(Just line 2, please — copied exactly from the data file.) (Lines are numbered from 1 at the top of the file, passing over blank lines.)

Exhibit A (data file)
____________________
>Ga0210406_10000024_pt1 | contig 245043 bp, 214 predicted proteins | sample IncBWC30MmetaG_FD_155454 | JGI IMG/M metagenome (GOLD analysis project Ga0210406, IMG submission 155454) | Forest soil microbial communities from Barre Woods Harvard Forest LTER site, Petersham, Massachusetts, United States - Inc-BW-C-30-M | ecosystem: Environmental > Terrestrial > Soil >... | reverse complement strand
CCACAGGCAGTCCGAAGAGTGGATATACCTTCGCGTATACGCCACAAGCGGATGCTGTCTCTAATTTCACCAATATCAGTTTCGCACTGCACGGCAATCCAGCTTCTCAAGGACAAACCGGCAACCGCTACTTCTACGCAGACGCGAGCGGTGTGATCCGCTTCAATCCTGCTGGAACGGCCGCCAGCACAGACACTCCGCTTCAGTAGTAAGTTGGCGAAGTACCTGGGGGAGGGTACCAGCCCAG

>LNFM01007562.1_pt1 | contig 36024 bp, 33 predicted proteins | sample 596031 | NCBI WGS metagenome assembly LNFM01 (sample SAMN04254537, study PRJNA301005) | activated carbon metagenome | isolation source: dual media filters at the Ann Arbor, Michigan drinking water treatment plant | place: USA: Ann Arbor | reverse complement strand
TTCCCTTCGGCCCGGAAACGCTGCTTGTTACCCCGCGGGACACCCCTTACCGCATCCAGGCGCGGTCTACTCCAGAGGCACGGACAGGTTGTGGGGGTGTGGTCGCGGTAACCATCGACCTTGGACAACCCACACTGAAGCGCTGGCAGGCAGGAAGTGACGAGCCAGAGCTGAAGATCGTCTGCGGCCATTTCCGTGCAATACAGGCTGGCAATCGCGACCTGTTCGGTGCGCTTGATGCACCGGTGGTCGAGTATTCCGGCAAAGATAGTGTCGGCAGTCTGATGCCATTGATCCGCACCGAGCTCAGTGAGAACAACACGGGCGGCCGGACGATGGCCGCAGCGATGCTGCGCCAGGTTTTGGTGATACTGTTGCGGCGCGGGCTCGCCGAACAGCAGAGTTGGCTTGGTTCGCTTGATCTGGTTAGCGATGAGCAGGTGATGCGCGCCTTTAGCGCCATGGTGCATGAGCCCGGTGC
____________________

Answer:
CCACAGGCAGTCCGAAGAGTGGATATACCTTCGCGTATACGCCACAAGCGGATGCTGTCTCTAATTTCACCAATATCAGTTTCGCACTGCACGGCAATCCAGCTTCTCAAGGACAAACCGGCAACCGCTACTTCTACGCAGACGCGAGCGGTGTGATCCGCTTCAATCCTGCTGGAACGGCCGCCAGCACAGACACTCCGCTTCAGTAGTAAGTTGGCGAAGTACCTGGGGGAGGGTACCAGCCCAG